“The moves by U.S. companies add up to a reordering of global manufacturing supply chains as they prepare for an extended period of uneven trade relations. Executives at companies that are moving operations outside China said they expect to keep them that way because of the time and money invested in setting up new facilities and shifting shipping arrangements. Companies said the shifts accelerated after the tariff on many Chinese imports rose to 25% from 10% in May.”
— Chinese growth slows. Bloomberg's Enda Curran: "The last time China’s economy grew this slowly, a youthful Bill Clinton was campaigning for the presidency on the mantra, 'it’s the economy, stupid!' It’s a sentiment not lost on today’s Chinese leadership, which can take solace from data beyond the headline statistics suggesting their efforts to keep the world’s second-biggest economy on course may be gaining traction. Those signs of robustness will embolden China’s negotiators as they face down trade hawks in Washington.
"While China’s 6.2.% growth from April to June was the slowest since quarterly data began in 1992, factory output, retail sales and investment all looked more rosy. That’s a fillip for Chinese efforts to prioritize stimulus."
Amid trade fight, Huawei plans extensive layoffs: “Huawei Technologies Co. is planning extensive layoffs at its U.S. operations, according to people familiar with the matter, as the Chinese technology giant continues to struggle with its American blacklisting,” the Wall Street Journal’s Dan Strumpf reports. "The layoffs are expected to affect workers at Huawei’s U.S.-based research and development subsidiary, Futurewei Technologies... The unit employs about 850 people in research labs across the United States, including in Texas, California and Washington state."
A Puerto Rican flag. (Xavier Garcia/Bloomberg News)
— The fight over Puerto Rico’s future: “After three years of negotiations, Puerto Rico’s federal overseers are at last finishing up a plan to complete the restructuring of the island’s roughly $124 billion in debt,” the New York Times’s Mary Williams Walsh reports. “To resolve the biggest government financial collapse in United States history, they have had to untangle the island’s thorny finances, negotiate with creditors and figure out how to do it without endangering the livelihoods of retirees who rely solely on their pensions.”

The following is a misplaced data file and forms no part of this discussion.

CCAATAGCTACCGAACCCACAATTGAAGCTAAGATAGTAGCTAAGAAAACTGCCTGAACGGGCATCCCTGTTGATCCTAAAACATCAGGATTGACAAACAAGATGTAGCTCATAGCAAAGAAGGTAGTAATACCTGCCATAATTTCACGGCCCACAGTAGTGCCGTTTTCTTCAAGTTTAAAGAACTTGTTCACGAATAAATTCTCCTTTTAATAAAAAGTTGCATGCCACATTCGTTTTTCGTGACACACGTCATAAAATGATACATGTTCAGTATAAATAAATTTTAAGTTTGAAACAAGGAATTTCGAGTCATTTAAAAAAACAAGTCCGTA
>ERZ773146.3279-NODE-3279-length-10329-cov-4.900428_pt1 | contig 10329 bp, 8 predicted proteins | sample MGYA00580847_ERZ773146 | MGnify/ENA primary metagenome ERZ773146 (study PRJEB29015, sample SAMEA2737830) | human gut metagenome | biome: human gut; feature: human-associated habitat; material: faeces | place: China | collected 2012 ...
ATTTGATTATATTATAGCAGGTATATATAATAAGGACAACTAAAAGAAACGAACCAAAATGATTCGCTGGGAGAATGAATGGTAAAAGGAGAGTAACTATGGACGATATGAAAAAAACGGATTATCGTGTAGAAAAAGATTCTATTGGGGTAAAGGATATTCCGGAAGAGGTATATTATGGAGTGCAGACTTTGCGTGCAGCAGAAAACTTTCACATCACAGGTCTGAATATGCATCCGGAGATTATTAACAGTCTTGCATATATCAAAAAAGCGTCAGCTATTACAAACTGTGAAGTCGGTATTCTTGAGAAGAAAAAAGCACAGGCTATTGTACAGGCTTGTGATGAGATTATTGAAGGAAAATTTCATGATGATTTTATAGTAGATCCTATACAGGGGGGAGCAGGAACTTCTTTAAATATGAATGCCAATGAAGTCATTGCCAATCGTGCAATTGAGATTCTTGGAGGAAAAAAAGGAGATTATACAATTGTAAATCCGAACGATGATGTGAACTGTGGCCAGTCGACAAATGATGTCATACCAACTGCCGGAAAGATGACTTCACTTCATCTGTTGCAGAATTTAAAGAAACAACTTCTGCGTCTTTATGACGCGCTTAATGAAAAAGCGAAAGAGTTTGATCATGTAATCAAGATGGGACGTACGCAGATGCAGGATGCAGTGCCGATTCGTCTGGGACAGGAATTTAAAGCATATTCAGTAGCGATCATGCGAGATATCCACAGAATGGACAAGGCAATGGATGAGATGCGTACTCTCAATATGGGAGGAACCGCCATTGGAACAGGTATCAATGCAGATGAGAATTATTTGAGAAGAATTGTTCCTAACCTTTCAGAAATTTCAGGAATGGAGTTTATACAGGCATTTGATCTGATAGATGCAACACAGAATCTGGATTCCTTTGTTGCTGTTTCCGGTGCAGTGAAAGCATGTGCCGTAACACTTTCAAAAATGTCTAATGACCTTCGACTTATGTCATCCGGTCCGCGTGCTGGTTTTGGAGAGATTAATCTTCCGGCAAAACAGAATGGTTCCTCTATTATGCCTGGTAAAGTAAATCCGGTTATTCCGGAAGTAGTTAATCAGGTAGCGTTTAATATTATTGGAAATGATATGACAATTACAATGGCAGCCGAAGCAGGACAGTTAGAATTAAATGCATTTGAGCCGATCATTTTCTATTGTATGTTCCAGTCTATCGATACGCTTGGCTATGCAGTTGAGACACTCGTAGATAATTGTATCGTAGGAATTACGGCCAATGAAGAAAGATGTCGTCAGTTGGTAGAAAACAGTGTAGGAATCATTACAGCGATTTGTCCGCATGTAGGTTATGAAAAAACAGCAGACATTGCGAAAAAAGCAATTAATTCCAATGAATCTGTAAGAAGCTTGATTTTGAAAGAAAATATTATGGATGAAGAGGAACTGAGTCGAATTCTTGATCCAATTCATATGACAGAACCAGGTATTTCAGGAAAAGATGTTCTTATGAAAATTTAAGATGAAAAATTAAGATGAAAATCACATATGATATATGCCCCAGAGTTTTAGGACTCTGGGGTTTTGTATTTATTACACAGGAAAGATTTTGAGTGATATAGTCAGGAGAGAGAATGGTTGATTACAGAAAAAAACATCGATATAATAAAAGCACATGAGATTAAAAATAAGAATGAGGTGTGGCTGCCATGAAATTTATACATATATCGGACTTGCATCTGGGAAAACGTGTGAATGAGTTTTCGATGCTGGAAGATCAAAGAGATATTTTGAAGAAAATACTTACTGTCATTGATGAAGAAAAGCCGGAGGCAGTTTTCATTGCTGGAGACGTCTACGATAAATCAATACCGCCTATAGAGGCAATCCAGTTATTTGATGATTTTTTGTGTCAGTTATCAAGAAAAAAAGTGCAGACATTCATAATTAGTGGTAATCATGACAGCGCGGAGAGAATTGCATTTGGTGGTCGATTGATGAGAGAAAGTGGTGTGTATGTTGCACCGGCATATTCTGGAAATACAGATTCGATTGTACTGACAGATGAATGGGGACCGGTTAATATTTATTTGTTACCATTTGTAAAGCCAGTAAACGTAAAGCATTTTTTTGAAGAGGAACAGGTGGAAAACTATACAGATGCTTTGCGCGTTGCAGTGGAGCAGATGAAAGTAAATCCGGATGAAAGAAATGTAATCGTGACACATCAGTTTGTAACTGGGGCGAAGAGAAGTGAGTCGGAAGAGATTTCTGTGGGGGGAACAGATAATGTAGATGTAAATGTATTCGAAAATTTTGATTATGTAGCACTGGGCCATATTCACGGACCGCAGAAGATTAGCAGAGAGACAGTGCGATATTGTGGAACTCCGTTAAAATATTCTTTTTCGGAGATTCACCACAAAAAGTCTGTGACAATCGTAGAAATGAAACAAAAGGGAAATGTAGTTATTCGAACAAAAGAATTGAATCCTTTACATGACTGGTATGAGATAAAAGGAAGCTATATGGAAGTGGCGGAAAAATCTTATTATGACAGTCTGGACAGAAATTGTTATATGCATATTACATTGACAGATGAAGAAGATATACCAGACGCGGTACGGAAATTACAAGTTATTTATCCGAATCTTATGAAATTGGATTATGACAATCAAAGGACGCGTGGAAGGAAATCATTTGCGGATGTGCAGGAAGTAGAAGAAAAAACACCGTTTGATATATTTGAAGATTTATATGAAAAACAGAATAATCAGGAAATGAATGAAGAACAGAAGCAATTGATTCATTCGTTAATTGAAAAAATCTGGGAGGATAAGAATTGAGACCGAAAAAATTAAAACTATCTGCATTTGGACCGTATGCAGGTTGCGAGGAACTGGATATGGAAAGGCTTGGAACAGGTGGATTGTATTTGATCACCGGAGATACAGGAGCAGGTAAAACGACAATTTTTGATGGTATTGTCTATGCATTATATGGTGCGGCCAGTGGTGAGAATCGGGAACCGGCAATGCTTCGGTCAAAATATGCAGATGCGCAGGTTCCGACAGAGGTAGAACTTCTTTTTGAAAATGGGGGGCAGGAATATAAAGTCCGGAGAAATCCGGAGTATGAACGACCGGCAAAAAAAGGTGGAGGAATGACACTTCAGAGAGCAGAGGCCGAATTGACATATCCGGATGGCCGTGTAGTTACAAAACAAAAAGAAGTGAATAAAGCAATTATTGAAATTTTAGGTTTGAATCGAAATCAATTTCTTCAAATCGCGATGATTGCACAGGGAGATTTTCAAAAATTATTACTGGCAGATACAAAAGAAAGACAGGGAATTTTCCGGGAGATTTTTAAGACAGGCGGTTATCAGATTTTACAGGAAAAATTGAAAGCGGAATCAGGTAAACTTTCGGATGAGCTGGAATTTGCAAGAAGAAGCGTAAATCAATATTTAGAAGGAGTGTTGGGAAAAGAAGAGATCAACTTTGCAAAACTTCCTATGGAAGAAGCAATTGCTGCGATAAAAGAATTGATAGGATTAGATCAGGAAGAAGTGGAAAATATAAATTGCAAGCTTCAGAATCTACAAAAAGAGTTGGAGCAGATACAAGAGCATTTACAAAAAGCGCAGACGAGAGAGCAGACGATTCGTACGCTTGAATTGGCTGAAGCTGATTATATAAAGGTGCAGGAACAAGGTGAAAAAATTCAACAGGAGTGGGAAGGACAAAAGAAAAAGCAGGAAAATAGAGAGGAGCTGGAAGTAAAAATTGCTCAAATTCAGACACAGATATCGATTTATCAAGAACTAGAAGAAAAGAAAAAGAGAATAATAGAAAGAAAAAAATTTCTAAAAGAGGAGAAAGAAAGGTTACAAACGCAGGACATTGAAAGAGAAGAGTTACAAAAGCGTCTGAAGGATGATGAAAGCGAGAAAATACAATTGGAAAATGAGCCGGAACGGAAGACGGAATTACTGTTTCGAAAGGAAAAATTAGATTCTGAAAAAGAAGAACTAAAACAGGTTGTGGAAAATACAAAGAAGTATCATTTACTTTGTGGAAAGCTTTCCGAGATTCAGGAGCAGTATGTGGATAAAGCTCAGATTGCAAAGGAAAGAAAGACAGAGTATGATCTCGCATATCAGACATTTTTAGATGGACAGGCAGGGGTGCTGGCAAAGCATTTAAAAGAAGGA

“At the center of it all are two intertwined issues. The oversight board wants to cut back the amount paid to some of those who hold the territory’s debt while also giving an unexpectedly good deal to more than 300,000 workers and retirees, some of whom do not even have Social Security. The good deal for the pension holders means a worse one for the holders of Puerto Rico’s debt.”
— Banks report earnings. Bloomberg's Felice Maranz: "Citigroup Inc. is the first big U.S. bank to report second-quarter earnings when its latest results come out Monday at 8 a.m. Investors will be keeping a close eye on how tightly the bank reined in expenses, and how its international businesses fared, as weak trading revenues are already anticipated... JPMorgan Chase & Co., Goldman Sachs Group Inc. and Wells Fargo & Co. follow Citigroup with reports on Tuesday. Then comes Bank of America Corp. on Wednesday, and Morgan Stanley on Thursday."
— 2019 could set a record for store closures: “Despite the year being more than halfway over, the pace of store closures doesn’t appear to be slowing down in the retail industry. More companies piled on the bad news this week,” CNBC’s Lauren Thomas reports.
“So far, 7,062 store closures have been announced by U.S. retailers this year, according to a tracking done by Coresight Research. And the tally could top 12,000 by the end of 2019, setting a new record, Coresight says. Last year, Coresight tracked 5,524 store closures, down more than 30% from an all-time high of 8,139 closures announced in 2017.”
— Boeing’s 737 MAX debacle could last until 2020: “Boeing Co’s 737 MAX planes are unlikely to be ready to carry passengers again until 2020 because of the time it will take to fix flight-control software and complete other steps, an increasing number of government and industry officials say, even as the company strives to get its jet back into service this year,” WSJ’s Andy Pasztor, Alison Sider and Andrew Tangel reports. “The situation remains fluid, no firm timeline has been established and Boeing still has to satisfy U.S. regulators that it has answered all outstanding safety questions."
Acting White House chief of staff Mick Mulvaney in the Oval Office on March 19. (Jabin Botsford/The Washington Post)
— Mick's kind of show: "... [Acting White House chief of staff Mick] Mulvaney has focused much of his energy on creating a new White House power center revolving around the long-dormant Domestic Policy Council and encompassing broad swaths of the administration. One White House official described Mulvaney as 'building an empire for the right wing,'" my colleagues Seung Min Kim, Lisa Rein, Josh Dawsey and Erica Werner report.
"Mulvaney’s biggest successes so far have come in deregulation efforts, where he prods agencies to move faster in case Trump loses or Democrats win the Senate in 2020, advisers say. Aside from the domestic policy shop, Mulvaney has also tapped allies to fill roles in the White House’s legislative affairs operation, the Office of Information and Regulatory Affairs, and his old haunts at the OMB. He regularly suggests ideas to all of them."